The existing knowledge on red light and ATP gave rise to the assumption that treatment with red light could support and restore vision and retinal function. To test these assumptions, researchers carried out a pilot study on mice. They irradiated the eyes of mice with red light and found that the visual performance of the treated mice was significantly improved. The red light treatment led to an increase in ATP production in the retinal cells, and thus to an improved energy supply. There was also evidence of increased responsiveness of the retinal cells to light stimuli and less cell damage in the retina. The results of this study suggest that the stimulation of cell metabolism by red light could represent a simple and safe therapeutic option for improving vision.

Based on these promising results, a team from University College London designed a pilot study in humans involving 24 healthy participants aged between 28 and 72 years. They were given a “red light shower” with special flashlights emitting a wavelength of 670nm. The test subjects were instructed to hold the red light source in their eye for three minutes a day over a period of two weeks. The light was focused on the retinal area. Before and after the two-week red light therapy, various tests were carried out to assess visual function. The older participants (over 40 years of age) showed a significant improvement in contrast sensitivity. This improvement was particularly noticeable in the middle and lower contrast range.

In order to validate the results of the first pilot study and to investigate further aspects of red light therapy, the same team conducted a follow-up study. In particular, the aim was to investigate whether and for how long a single application with a lower dose of light would have an effect and whether the timing of the treatment was relevant. This follow-up study worked with participants between the ages of 34 and 70, in whom greater effects were to be expected than in younger subjects. The participants were again provided with LED flashlights with a wavelength of 670 nanometers (nm), which, however, emitted significantly weaker light. The participants were divided into two groups: One group received the red light therapy in the morning (between 8 and 9 am), the other group in the early afternoon (between 12 and 1 pm).

Before and after the 3-minute irradiation, various tests were carried out to assess visual function. This included tests to determine contrast sensitivity and color vision. In addition, the tests were also repeated seven days after the red light application to assess the duration of the effects. The participants who received the red light therapy in the morning showed significant improvements in contrast sensitivity and color vision compared to the control group and the group that received the therapy in the afternoon. The improvements in visual function remained measurable seven days after application, indicating that the effects of red light therapy are persistent and do not disappear immediately after discontinuation of treatment.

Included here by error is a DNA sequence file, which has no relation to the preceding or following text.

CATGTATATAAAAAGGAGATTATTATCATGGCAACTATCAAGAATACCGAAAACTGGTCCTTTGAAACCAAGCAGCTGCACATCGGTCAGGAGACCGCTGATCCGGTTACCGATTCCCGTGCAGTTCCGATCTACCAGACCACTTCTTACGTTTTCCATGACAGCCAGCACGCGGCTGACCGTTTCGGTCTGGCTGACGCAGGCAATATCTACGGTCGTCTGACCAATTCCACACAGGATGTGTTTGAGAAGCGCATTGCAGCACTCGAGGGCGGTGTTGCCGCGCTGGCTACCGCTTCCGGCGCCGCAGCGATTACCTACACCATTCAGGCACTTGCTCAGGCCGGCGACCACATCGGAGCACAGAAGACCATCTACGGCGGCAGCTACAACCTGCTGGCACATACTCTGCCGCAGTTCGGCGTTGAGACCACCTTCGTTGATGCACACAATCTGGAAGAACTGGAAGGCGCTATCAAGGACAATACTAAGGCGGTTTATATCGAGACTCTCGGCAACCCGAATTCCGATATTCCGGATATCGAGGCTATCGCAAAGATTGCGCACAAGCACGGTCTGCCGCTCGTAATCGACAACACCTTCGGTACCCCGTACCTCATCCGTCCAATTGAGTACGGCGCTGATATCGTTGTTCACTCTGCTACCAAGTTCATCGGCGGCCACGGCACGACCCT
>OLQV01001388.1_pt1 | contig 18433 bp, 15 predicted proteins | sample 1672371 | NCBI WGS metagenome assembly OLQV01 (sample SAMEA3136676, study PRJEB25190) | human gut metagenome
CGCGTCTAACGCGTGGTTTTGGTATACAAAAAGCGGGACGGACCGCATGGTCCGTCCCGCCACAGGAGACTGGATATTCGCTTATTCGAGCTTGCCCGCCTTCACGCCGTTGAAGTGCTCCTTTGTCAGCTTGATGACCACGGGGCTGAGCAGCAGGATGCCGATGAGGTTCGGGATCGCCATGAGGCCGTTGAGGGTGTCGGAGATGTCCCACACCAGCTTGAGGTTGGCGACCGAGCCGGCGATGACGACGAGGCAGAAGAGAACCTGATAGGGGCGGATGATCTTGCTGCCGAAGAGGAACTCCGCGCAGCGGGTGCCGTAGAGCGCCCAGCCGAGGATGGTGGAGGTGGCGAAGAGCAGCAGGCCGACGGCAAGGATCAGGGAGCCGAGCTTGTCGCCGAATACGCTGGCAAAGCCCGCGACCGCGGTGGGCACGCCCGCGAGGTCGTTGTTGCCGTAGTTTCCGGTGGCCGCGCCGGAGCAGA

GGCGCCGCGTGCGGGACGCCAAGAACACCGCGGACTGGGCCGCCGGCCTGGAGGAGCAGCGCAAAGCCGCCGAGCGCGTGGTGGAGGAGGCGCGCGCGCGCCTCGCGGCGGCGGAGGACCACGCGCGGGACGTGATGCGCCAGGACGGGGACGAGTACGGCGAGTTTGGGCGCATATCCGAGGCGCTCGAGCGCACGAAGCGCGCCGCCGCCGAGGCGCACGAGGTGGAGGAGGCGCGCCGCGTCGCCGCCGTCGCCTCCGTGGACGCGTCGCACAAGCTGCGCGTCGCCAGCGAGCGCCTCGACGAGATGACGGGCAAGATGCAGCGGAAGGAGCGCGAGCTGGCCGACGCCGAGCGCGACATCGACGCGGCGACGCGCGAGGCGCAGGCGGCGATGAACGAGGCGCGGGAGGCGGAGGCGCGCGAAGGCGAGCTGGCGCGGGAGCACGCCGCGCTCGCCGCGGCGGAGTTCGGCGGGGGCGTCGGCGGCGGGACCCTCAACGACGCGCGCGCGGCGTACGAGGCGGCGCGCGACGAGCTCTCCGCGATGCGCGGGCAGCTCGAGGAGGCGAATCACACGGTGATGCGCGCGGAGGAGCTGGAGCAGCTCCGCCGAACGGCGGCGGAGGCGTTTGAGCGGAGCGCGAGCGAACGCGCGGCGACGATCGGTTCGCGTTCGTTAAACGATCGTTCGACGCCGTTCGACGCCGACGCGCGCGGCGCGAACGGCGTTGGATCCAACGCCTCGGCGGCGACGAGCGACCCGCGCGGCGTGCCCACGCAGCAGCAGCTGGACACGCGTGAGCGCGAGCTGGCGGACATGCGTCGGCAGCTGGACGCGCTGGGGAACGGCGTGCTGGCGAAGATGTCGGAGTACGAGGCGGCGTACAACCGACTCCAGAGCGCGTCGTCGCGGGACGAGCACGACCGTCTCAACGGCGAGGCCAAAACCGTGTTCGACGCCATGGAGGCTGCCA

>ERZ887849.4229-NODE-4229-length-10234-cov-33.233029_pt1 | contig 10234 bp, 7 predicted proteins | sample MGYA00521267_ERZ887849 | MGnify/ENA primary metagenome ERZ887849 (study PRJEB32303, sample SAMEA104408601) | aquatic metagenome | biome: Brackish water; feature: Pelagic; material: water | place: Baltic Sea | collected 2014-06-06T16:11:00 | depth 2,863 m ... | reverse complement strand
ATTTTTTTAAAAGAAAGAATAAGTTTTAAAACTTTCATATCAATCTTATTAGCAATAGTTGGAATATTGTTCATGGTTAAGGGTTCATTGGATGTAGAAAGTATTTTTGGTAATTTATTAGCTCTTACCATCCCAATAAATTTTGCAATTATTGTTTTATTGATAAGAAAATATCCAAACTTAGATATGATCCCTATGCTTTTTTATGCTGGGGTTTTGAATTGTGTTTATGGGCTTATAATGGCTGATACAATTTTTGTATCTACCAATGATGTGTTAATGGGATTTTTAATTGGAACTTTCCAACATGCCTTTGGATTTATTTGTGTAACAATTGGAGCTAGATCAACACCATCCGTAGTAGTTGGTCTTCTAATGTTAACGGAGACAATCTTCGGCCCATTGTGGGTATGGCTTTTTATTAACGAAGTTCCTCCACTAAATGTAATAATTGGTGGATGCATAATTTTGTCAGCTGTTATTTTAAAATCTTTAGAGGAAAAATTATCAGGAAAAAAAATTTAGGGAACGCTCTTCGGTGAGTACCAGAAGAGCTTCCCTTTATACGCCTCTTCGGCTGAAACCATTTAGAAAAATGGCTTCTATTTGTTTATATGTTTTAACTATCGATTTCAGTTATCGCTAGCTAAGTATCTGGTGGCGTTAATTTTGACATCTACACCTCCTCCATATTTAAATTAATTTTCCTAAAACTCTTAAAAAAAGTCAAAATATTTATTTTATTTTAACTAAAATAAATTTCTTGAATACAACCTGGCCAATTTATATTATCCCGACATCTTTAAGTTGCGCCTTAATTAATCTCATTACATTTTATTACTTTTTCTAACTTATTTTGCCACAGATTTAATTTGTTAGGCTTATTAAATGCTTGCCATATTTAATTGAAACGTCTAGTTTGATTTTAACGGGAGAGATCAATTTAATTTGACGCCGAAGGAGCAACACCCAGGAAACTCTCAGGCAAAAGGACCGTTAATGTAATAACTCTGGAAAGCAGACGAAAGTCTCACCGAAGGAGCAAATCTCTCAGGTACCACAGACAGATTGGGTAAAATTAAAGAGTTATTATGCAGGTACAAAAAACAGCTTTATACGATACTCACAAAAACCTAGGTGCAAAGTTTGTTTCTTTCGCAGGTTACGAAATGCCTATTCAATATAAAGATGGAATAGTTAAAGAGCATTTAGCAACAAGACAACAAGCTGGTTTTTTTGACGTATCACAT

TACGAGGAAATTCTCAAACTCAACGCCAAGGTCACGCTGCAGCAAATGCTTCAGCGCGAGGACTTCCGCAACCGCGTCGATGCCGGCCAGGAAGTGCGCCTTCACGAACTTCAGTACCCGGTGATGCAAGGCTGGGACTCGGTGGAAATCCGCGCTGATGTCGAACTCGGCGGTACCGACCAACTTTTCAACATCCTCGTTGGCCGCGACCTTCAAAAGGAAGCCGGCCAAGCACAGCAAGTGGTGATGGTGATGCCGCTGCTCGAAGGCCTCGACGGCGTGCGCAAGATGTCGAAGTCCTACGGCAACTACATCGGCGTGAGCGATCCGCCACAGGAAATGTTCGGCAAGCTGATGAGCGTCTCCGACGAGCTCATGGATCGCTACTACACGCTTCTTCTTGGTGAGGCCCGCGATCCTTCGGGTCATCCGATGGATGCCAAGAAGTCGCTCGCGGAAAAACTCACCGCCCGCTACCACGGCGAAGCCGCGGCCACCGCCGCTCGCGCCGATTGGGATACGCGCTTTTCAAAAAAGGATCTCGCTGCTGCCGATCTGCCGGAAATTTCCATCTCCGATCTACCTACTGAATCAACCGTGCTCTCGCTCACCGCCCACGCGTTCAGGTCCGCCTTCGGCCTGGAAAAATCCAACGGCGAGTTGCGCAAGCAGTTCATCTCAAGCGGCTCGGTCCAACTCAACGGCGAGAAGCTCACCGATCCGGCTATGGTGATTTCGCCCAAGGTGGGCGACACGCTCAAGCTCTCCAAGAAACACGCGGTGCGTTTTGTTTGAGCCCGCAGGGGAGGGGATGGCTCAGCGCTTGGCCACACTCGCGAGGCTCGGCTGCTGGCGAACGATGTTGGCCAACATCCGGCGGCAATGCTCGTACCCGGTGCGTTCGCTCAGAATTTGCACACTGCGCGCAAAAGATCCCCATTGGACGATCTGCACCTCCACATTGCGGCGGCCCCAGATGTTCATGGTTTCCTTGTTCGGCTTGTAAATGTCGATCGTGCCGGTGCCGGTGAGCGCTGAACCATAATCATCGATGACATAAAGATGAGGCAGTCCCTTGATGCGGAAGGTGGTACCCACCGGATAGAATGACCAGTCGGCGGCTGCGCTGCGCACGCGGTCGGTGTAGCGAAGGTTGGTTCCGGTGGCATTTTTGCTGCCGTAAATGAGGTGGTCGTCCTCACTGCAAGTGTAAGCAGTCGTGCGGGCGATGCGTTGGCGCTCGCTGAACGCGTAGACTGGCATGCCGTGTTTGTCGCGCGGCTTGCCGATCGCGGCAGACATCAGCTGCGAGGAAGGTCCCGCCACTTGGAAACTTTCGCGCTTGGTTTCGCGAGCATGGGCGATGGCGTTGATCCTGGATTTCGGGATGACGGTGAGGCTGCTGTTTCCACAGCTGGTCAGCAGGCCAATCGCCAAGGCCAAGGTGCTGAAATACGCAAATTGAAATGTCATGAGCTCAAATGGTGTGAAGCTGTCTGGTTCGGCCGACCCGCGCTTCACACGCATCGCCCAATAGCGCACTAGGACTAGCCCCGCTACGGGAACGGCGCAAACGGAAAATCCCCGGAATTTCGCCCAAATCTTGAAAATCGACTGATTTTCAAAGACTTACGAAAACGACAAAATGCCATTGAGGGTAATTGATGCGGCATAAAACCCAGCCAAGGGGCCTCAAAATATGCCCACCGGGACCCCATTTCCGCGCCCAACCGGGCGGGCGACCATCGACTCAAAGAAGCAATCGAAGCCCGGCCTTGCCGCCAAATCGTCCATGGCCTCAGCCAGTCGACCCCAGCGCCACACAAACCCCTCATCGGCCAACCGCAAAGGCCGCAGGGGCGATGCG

These studies suggest that red light treatment could be a simple, safe, and cost-effective at-home intervention for preserving vision in old age. Further studies should include larger groups of subjects and focus on fine-tuning the parameters to maximize the efficacy of this therapy. It remains exciting to see how this research will develop in the coming years.

Studies at a Glance

Mouse Study: Red Light Increases Visual Performance

In an initial study, the eyes of mice were irradiated with red light, which increased ATP production in their retinal cells. This led to improved visual performance and increased light response by strengthening mitochondrial function and reducing cell damage.

Older People Benefit from Red Light Therapy

This pilot study on humans showed that the older participants (>40 years) benefited the most. A two-week red light treatment with a wavelength of 670 nm led to significant improvements in contrast sensitivity and thus visual performance, particularly in dim light.

Morning Red Light Improves Eyesight

In the follow-up study, participants received a single session of three minutes of red light therapy either in the morning or in the afternoon. The morning application showed significant improvements in contrast sensitivity and color vision, which were still measurable after one week.

Conclusion: Red Light Therapy and its Importance

Current research on red light therapy shows promising results for eye health in old age. The studies show that red light improves retinal function by stimulating ATP production in the mitochondria and thus strengthens vision.

However, these findings also highlight the potential dangers of our modern lifestyle. The lack of red and near-infrared light in indoor lighting, especially when using LED lights, could have a negative impact on our eye health. In contrast, natural sunlight contains these important wavelengths that can support our retina. Incandescent lamps, and all warm light sources such as candles, have a very high proportion of long-wave light – which is probably why it is so relaxing to look into a campfire…

With our red colored light glasses, these wavelengths (not only red, but also light in the infrared range) can penetrate specifically to the eye, while other wavelengths are blocked. In this way, a level of light intensity in the red range similar to that used in the studies can be achieved in daylight.

It is important to emphasize that we are only speculating here and presenting current research. This article is in no way intended as a guide to self-treatment. The methods and findings discussed are an exciting field of science that needs to be explored further in order to develop sound and safe therapeutic applications.

Ongoing research will hopefully provide further clarity on how red light therapy can be used to best effect, while reminding us of the importance of regularly enjoying natural light and protecting the eyes from harmful environmental influences.